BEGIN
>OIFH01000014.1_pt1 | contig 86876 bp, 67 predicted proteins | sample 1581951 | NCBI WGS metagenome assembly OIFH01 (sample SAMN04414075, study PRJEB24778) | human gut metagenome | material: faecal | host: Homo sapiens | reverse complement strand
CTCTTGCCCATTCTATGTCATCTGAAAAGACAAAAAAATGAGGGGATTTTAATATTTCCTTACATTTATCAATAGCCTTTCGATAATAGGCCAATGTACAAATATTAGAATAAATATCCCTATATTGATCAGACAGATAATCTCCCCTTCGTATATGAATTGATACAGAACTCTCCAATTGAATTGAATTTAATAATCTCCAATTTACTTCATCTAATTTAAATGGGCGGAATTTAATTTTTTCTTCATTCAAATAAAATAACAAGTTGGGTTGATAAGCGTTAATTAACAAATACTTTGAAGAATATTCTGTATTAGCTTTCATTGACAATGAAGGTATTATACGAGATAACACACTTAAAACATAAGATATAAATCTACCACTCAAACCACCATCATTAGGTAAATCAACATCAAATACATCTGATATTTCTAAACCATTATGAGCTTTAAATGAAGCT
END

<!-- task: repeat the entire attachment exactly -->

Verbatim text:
>OIFH01000014.1_pt1 | contig 86876 bp, 67 predicted proteins | sample 1581951 | NCBI WGS metagenome assembly OIFH01 (sample SAMN04414075, study PRJEB24778) | human gut metagenome | material: faecal | host: Homo sapiens | reverse complement strand
CTCTTGCCCATTCTATGTCATCTGAAAAGACAAAAAAATGAGGGGATTTTAATATTTCCTTACATTTATCAATAGCCTTTCGATAATAGGCCAATGTACAAATATTAGAATAAATATCCCTATATTGATCAGACAGATAATCTCCCCTTCGTATATGAATTGATACAGAACTCTCCAATTGAATTGAATTTAATAATCTCCAATTTACTTCATCTAATTTAAATGGGCGGAATTTAATTTTTTCTTCATTCAAATAAAATAACAAGTTGGGTTGATAAGCGTTAATTAACAAATACTTTGAAGAATATTCTGTATTAGCTTTCATTGACAATGAAGGTATTATACGAGATAACACACTTAAAACATAAGATATAAATCTACCACTCAAACCACCATCATTAGGTAAATCAACATCAAATACATCTGATATTTCTAAACCATTATGAGCTTTAAATGAAGCT